Handlers seek ways to avoid WEF crush at Zurich Airport

 - November 1, 2007, 5:22 AM

As it has in years past, the World Economic Forum (to be held in Davos, Switzerland, from January 23 through 27) will attract a number of high-ranking participants–probably more than the 2,400 registered during the last edition. Many of them will arrive by executive jet at Zurich Airport and proceed from there by road or helicopter to Davos. Zurich’s daily average of about 30 business-jet arrivals might more than double during the event. Slots and parking positions for aircraft waiting several days for the return of their passengers can be expected to be in short supply.

However, there is no shortage of airports in the area that can accommodate the traffic surge. In fact, executive aircraft handlers at Zurich have already made arrangements to ensure that nearby airports can bridge the gap between demand and capacity at Zurich. ExecuJet, the number-two handler of executive traffic at Zurich, has announced an agreement with the small St. Gallen-Altenrhein Airport, 60 miles east of Zurich, and with the military airfield of Duebendorf to accommodate the traffic.

St. Gallen-Altenrhein has tried for years to attract additional business traffic and sees congestion at Zurich during the World Economic Forum as an opportunity to become better known to pilots flying into eastern Switzerland. The airfield has a single 4,920-foot runway and a Category I ILS with lead-in lights and full runway lighting. There is no independent FBO, but the airport itself offers handling services with the help of local subcontractors. On-site customs clearance and weather briefing are also available. Altenrhein Aviation, an EASA/JAR Part 145 certified maintenance facility that is part of the Pilatus Group, is an authorized Gulfstream service center and offers line maintenance for visiting aircraft. With an average six daily business aircraft arrivals and limited scheduled services, the airport has plenty of free capacity.

While Altenrhein can serve as a destination in its own right, Duebendorf will accept only aircraft flown in by pilots without passengers for the purpose of parking for a few days. At press time, Duebendorf management had pledged to keep 10 parking spots available during the forum. That number is not enough to resolve the capacity squeeze.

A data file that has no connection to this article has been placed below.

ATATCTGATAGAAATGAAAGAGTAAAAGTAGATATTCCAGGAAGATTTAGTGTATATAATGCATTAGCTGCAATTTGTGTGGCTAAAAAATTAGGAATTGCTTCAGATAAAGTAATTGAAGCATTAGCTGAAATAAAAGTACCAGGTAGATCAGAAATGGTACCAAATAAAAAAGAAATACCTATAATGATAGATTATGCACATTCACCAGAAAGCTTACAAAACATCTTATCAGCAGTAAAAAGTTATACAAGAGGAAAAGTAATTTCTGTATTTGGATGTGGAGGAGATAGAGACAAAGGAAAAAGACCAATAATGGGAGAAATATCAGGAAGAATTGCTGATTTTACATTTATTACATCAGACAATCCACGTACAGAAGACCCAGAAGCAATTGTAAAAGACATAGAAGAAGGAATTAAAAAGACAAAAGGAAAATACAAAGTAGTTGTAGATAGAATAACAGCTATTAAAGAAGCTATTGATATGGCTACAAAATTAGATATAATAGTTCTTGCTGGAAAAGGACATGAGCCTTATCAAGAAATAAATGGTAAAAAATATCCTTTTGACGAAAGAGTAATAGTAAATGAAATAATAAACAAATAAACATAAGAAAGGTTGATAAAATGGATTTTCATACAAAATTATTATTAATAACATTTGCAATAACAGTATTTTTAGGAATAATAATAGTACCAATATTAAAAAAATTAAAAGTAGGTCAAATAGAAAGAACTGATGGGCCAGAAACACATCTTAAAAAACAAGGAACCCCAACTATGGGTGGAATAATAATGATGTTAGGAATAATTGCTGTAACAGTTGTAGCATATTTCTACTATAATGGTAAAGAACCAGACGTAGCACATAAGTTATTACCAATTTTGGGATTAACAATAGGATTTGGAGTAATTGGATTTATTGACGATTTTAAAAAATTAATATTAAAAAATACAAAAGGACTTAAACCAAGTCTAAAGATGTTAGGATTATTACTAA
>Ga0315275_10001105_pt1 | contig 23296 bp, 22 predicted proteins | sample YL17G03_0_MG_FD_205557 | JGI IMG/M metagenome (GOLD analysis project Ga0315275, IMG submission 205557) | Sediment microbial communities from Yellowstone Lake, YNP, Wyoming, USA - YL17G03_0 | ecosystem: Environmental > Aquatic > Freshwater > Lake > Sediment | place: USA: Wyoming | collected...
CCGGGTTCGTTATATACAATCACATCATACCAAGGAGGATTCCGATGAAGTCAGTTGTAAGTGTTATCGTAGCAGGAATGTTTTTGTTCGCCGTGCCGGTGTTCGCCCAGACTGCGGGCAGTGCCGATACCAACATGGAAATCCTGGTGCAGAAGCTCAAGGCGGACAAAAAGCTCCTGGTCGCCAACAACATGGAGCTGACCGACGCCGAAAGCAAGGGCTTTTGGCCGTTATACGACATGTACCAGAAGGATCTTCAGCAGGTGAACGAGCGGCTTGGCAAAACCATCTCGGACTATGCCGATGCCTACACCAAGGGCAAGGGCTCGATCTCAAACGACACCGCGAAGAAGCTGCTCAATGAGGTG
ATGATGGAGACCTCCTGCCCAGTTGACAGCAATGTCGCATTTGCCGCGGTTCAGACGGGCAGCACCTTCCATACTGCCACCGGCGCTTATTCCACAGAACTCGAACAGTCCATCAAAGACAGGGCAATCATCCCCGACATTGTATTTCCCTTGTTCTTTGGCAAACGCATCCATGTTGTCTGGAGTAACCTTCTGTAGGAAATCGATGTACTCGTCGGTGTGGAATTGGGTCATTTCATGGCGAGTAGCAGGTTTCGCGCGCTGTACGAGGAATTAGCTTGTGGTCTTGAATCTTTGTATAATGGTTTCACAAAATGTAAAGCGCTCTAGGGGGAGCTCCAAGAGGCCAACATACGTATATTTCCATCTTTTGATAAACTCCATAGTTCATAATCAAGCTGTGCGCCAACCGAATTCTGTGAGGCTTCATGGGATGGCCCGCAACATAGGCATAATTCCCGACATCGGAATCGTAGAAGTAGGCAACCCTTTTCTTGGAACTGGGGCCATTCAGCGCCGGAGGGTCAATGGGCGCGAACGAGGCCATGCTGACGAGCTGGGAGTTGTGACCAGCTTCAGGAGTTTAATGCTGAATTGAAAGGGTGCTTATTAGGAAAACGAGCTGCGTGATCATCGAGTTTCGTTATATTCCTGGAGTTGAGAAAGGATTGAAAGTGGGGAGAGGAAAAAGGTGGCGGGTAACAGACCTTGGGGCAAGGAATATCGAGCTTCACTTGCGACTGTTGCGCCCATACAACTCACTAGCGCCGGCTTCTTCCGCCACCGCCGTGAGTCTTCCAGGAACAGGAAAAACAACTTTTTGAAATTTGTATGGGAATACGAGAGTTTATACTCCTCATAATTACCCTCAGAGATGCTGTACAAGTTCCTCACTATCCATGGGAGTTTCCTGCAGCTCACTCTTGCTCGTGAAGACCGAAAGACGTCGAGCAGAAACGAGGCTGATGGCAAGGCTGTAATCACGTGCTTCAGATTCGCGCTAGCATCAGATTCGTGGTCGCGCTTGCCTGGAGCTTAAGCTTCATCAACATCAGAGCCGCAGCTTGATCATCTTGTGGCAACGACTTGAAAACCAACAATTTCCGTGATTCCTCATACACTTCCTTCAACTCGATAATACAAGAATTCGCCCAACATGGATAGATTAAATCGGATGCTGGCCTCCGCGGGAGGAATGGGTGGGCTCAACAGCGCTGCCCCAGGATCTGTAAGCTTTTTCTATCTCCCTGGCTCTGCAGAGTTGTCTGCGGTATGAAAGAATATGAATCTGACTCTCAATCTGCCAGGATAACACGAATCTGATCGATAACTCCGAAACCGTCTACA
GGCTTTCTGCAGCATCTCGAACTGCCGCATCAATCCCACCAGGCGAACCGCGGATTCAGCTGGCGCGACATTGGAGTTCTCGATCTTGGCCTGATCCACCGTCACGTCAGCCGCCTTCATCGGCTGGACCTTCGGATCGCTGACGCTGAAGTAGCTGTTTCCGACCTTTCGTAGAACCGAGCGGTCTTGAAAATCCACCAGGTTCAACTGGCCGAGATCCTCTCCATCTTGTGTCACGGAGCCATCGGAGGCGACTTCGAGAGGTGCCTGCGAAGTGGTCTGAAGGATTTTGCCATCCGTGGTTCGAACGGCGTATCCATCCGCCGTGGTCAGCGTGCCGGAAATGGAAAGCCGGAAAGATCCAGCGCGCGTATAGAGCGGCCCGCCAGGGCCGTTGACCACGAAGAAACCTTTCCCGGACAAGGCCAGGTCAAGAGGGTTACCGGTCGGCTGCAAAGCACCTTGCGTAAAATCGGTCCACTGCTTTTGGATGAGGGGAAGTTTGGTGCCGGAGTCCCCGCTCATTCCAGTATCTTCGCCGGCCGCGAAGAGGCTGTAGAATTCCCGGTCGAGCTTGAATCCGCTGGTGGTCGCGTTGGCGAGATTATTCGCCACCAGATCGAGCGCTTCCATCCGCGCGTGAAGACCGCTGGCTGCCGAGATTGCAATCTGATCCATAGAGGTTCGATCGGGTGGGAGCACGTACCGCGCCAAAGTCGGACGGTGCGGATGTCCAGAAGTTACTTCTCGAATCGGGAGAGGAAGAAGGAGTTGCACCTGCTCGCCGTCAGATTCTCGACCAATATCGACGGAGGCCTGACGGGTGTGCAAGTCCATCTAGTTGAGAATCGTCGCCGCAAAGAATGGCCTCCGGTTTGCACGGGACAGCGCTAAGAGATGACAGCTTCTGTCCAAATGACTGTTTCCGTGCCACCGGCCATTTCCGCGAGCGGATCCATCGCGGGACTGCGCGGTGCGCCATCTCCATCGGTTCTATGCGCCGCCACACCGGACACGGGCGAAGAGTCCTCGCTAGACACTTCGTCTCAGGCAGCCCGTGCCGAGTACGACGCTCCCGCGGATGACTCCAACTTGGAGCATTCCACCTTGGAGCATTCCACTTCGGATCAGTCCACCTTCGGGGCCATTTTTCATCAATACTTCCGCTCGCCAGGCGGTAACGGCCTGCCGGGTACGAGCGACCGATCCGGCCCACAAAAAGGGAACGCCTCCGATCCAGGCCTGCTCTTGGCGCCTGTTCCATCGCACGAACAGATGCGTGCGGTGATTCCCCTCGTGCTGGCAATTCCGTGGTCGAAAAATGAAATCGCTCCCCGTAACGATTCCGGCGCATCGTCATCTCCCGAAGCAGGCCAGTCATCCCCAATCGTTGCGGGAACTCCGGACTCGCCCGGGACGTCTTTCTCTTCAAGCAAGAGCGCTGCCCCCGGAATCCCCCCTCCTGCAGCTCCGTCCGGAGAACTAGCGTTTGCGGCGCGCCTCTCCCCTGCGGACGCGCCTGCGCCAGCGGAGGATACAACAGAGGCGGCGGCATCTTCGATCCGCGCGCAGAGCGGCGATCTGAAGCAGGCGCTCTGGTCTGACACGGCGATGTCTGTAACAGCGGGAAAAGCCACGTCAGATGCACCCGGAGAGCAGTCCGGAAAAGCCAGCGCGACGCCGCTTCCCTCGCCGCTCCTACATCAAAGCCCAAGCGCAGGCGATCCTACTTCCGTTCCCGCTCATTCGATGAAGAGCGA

The military is scheduled to withdraw from the airport between 2010 and 2014, and the business aviation community hopes that it will become a dedicated general aviation field. However, real estate developers are also focusing on that large piece of land just a few miles away from Zurich Airport. No final decision has been made yet about the future of the airport.

Jet Aviation, the largest executive aircraft handler at Zurich, said that in view of the limited additional capacity available at Duebendorf, it will send customer pilots and aircraft for the purpose of parking during the forum to other nearby airports where the company is equipped to provide services for crews and aircraft. It has facilities in Basel, Geneva and Lugano in Switzerland, and at five other airports in Europe.
Swissport, the airline handling company that opened a dedicated executive aircraft handling facility in Zurich in January, will also send customer aircraft to nearby airports with facilities for parking.

Other airports available to visitors attending the World Economic Forum are Samaden and Friedrichshafen. Samaden is closest to Davos but can be disrupted by snowfall. Friedrichshafen, located on the German bank of Lake of Constance, is well equipped and has a 7,730-foot runway. Its drawback for overseas visitors is that they might have to go through visa formalities for Germany and Switzerland.